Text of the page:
RTS (Request to Send) & CTS (Clear to Send) frames are used to enhance the virtual carrier sense process. It is possible for a client station to be able to communicate with a AP, but not able to hear or be heard by any of the other client stations. This will lead to possible collisions when a station transmits.
RTS/CTS is a mechanism that performs NAV distribution & helps to prevent collisions from occurring. So when RTS/CTS is enabled on a STA, every time STA want to transmit a frame, it must perform RTS/CTS exchange prior to the normal data transmission. I have used below topology to see the RTS/CTS behavior.
If you capture wireless frames on CH149, you will see something similar to below & you can clearly see the STA send RTS & then wait for CTS prior to any data transmission.Here is the frame format of a RTS farme. It is 20 byte in length. Frame type is “Control or value 1” & subtype is “RTS or value 11“. Duration value of RTS frame include the time needed for the subsequent frames in the transmit operation to be transmitted.Here is the RTS frame capture. Note that it is 20 byte long Control Frame with subtype 11 (ie RTS). TA is the iPhone5 mac address (04:F7:E4:EA:5B:66) where as RA is the BSSID(1C:6A:7A:BC:4D:6E). Duration set to 124 μS which is the estimated time require to transmit the data frame which includes time for CTS & ACK as well (includes SIFS as well)
When the RTS received by the AP, it will respond with CTS after SIFS & if the medium is idle, to indicate client that he can transmit the data frame. When a STA in the BSS could not hear the original RTS, they may hear the CTS & then adjust their NAV to the duration set in CTS frame. Here is the frame format of a CTS frame.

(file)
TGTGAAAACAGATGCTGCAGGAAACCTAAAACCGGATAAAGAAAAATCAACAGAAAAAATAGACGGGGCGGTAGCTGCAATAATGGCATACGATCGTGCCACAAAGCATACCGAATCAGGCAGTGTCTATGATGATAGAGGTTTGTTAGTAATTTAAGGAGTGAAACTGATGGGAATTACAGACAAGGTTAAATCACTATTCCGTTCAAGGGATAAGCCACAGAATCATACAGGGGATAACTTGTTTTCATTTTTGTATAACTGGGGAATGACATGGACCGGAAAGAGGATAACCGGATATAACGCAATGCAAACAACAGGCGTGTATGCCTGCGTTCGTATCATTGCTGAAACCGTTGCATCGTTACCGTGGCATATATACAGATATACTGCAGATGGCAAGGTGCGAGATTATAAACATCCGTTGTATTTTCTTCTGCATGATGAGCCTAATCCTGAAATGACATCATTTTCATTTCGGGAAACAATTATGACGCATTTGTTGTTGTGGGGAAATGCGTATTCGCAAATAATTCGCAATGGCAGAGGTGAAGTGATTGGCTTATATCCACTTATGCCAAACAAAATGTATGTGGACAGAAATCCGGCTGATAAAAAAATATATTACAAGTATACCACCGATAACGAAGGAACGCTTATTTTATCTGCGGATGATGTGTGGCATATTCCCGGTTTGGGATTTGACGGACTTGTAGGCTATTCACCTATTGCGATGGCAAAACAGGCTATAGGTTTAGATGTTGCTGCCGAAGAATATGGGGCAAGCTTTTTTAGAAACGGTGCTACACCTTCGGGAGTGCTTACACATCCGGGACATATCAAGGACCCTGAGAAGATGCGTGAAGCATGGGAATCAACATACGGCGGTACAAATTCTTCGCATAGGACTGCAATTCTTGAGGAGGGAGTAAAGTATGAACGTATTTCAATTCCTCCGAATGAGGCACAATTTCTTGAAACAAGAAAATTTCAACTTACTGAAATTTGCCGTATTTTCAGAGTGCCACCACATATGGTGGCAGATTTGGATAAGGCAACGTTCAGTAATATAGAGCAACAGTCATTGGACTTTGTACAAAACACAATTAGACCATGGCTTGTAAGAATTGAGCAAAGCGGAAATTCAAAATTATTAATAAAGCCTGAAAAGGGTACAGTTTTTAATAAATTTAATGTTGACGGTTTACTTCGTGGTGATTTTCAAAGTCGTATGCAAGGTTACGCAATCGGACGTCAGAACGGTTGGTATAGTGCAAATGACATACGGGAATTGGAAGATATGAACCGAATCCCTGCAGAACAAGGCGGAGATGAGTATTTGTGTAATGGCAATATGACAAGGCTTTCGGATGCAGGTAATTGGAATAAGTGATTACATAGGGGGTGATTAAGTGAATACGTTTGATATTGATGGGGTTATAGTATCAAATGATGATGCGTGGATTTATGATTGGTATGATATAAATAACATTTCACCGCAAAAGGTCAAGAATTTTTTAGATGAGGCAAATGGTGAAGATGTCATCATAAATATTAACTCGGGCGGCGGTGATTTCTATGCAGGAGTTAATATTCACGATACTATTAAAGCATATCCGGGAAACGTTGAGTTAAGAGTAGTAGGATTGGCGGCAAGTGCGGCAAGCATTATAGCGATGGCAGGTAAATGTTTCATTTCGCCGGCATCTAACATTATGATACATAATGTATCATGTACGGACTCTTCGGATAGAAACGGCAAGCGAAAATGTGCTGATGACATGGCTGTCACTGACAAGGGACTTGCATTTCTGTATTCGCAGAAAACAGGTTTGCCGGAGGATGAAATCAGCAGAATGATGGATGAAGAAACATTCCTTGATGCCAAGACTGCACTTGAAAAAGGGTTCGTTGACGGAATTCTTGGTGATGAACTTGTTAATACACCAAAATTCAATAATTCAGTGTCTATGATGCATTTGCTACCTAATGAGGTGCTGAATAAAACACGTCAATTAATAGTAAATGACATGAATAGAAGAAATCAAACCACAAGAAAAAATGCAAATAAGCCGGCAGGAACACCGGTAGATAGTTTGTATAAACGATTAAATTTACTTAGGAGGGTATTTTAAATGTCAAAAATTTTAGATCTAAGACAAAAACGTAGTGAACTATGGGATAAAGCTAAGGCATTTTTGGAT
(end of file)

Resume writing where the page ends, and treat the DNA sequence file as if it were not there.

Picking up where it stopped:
CTS is a 14 byte long control frame. Subtype is 12 in this case. It simply get the TA of the RTS frame & set it to RA. Duration of the CTS frame is the duration field of RTS, adjusted by subtraction of aSIFS & time required to transmit the CTS frame.
Here is the frame capture of CTS frame. In this case duration is set to 80μS ( 124-44, indicate CTS frame require 44μS ). RA set to iPhoe5 mac address.
Once client get the CTS, he will transmit the Data frame. In this frame duration set to time required to ACK + aSIFS. In my case it is a DNS frame destined to a DNS server in wired side. Destination MAC address is the gateway MAC of the wireless client (Cisco HSRP address 00:00:0C:07:AC:8E in my case).nHere is the data frame captured.
Here is the Acknowledgement frame send to the client (iPhone5) to confirming the data frame received by AP. ACK is 14 byte long frame & duration always set to 0.
Below diagram (figure 9.4 IEEE-802.11-2012 std )summarize the RTS/CTS frame exchange & how each of them duration value is calculated.
RTS duration = SIFS + CTS + SIFS + Data + SIFS + ACK
CTS duration = SIFS + Data + SIFS + ACK
If a data frame is a fragmented MSDU or MMPDU then the Duration/ID field of a data and ACK frames specifies the total duration of the next fragment and acknowledgment as shown below.
In 802.11n where BlockAck is used, a client can send multiple frames before that block of data frames get BlockAck as shown below.
In this case RTS & CTS frame set its duration value to accommodate time required for all these frames.CTS-to-Self
CTS-to-Self is simply another method of performing NAV distribution & that use only CTS frames. It is used strictly as protection mechanism for mixed mode environment. The CTS-to-self NAV distribution mechanism is lower in network overhead cost than is the RTS/CTS NAV distribution mechanism, but CTS-to-self is less robust against hidden nodes and collisions than RTS/CTS. CTS-to-Self duration value is calculated as shown below (page 194- CWAP study guide).